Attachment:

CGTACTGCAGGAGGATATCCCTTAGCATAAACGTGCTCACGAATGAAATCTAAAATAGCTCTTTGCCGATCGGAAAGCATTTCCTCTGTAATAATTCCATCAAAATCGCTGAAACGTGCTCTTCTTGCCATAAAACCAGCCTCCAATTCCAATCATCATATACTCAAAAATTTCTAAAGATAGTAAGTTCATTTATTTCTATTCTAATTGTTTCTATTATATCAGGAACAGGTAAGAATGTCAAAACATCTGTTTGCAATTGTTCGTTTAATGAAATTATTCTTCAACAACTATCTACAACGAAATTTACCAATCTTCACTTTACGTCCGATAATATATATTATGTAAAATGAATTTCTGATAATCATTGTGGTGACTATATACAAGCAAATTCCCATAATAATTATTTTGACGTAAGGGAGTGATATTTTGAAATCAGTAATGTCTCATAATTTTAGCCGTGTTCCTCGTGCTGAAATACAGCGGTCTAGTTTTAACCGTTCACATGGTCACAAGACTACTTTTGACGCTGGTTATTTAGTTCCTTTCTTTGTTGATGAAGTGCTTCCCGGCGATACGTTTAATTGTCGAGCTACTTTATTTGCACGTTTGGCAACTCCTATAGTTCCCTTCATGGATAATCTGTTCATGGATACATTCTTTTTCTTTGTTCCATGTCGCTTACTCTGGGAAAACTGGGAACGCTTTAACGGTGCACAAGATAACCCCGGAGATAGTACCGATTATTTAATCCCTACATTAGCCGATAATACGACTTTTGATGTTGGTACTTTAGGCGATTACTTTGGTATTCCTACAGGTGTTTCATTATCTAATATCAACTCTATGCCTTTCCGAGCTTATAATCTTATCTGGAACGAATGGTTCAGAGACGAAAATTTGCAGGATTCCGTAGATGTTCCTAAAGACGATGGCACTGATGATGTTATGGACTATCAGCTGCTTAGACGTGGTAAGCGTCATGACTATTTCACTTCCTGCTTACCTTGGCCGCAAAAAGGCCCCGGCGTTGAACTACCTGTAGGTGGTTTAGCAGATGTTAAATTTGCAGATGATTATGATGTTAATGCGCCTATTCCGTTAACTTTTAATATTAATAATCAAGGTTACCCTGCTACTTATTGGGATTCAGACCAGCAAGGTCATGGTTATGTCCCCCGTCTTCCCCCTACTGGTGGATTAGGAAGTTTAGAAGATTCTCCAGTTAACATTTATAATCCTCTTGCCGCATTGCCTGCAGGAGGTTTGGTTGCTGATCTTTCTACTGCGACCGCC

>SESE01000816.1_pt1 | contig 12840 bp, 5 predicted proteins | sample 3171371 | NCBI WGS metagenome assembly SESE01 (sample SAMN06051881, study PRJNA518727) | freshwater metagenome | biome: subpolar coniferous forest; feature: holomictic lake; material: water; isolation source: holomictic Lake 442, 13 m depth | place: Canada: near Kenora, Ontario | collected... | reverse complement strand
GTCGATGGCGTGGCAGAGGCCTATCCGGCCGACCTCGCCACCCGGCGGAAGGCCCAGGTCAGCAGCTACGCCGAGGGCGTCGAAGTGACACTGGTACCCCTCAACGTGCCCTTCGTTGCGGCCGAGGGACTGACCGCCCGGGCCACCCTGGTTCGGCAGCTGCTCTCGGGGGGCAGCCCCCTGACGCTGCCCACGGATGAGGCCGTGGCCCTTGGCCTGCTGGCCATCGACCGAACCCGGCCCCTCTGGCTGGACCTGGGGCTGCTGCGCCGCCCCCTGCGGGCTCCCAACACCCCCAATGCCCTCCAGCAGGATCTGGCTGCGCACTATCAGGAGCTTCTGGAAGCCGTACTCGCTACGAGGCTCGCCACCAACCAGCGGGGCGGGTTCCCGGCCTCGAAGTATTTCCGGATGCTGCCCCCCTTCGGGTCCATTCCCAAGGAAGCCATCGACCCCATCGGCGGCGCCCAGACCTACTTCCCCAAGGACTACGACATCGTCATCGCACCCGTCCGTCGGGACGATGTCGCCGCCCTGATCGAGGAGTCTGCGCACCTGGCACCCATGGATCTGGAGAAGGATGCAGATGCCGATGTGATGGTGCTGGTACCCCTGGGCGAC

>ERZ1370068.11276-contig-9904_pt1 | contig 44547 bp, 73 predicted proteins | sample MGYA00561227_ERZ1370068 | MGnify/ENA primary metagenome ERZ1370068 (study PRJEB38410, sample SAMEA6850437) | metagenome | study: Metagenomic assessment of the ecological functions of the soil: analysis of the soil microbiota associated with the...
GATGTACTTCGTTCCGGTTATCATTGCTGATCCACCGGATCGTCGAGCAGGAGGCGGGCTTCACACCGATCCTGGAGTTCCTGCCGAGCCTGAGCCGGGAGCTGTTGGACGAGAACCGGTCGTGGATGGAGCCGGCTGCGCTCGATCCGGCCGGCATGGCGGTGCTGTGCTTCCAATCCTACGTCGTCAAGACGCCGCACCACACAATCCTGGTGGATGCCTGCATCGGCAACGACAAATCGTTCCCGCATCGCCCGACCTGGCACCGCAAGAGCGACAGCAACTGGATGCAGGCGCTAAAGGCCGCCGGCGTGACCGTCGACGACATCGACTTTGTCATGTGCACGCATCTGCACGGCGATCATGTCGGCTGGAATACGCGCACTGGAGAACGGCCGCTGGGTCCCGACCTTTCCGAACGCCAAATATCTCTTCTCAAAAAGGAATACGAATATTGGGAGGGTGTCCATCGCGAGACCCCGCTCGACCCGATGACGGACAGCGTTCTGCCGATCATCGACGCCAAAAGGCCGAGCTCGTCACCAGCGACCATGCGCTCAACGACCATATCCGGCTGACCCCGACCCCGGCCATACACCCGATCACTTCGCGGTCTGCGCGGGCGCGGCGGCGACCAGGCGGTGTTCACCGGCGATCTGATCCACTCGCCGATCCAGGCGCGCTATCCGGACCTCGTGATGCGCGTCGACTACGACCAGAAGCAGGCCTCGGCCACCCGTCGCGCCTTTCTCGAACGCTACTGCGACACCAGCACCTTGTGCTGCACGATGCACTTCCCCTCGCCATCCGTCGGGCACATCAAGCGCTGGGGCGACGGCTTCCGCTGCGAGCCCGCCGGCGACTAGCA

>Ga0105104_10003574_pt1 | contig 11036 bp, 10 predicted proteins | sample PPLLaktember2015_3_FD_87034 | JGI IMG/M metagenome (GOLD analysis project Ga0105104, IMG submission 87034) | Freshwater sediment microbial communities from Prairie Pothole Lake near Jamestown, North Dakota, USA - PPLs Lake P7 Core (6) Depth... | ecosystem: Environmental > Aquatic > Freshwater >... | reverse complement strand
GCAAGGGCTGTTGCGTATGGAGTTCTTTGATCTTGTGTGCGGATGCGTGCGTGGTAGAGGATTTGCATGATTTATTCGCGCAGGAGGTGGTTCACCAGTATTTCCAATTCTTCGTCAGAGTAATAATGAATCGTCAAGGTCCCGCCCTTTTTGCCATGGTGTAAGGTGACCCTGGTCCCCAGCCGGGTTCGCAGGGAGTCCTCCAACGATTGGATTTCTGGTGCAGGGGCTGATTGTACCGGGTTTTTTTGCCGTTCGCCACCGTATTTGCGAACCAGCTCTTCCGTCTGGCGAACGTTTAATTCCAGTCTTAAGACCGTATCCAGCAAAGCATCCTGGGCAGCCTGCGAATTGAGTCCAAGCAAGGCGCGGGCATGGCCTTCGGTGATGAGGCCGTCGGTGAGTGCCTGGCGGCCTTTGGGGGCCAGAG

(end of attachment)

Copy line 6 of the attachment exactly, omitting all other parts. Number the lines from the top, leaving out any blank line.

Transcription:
>Ga0105104_10003574_pt1 | contig 11036 bp, 10 predicted proteins | sample PPLLaktember2015_3_FD_87034 | JGI IMG/M metagenome (GOLD analysis project Ga0105104, IMG submission 87034) | Freshwater sediment microbial communities from Prairie Pothole Lake near Jamestown, North Dakota, USA - PPLs Lake P7 Core (6) Depth... | ecosystem: Environmental > Aquatic > Freshwater >... | reverse complement strand